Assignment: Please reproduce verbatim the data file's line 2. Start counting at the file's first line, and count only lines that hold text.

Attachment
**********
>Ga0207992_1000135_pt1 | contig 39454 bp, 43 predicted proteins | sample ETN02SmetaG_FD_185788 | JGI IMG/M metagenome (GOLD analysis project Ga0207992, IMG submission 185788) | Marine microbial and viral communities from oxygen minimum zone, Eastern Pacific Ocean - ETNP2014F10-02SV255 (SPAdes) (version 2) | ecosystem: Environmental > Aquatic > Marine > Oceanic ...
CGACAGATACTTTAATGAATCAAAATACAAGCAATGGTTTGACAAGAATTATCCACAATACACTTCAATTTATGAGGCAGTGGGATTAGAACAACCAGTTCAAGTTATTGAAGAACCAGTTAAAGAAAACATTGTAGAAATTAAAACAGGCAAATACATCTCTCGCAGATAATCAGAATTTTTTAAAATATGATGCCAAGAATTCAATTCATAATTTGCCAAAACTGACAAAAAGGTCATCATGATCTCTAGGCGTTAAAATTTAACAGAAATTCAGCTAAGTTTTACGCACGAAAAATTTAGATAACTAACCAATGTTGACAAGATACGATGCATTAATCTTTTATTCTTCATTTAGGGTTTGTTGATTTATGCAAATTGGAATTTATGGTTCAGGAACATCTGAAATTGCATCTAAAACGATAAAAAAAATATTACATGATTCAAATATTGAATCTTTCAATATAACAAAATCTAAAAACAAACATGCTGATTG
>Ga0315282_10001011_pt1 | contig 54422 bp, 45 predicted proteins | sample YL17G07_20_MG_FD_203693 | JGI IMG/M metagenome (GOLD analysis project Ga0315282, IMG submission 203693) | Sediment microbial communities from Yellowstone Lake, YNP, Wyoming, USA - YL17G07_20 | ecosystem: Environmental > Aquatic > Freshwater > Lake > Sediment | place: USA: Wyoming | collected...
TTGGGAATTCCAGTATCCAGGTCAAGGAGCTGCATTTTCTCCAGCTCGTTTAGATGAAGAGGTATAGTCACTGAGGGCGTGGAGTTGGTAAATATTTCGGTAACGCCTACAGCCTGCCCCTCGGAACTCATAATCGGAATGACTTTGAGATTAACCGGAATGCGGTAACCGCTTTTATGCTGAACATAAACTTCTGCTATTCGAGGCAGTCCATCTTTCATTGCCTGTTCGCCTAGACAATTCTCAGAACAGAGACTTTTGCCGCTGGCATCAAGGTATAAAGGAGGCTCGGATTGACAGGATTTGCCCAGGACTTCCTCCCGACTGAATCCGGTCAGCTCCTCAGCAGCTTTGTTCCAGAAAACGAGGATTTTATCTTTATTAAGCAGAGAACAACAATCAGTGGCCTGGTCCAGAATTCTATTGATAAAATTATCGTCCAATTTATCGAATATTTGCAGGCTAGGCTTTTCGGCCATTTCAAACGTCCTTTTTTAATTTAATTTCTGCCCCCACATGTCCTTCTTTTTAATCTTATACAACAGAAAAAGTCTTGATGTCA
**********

CGACAGATACTTTAATGAATCAAAATACAAGCAATGGTTTGACAAGAATTATCCACAATACACTTCAATTTATGAGGCAGTGGGATTAGAACAACCAGTTCAAGTTATTGAAGAACCAGTTAAAGAAAACATTGTAGAAATTAAAACAGGCAAATACATCTCTCGCAGATAATCAGAATTTTTTAAAATATGATGCCAAGAATTCAATTCATAATTTGCCAAAACTGACAAAAAGGTCATCATGATCTCTAGGCGTTAAAATTTAACAGAAATTCAGCTAAGTTTTACGCACGAAAAATTTAGATAACTAACCAATGTTGACAAGATACGATGCATTAATCTTTTATTCTTCATTTAGGGTTTGTTGATTTATGCAAATTGGAATTTATGGTTCAGGAACATCTGAAATTGCATCTAAAACGATAAAAAAAATATTACATGATTCAAATATTGAATCTTTCAATATAACAAAATCTAAAAACAAACATGCTGATTG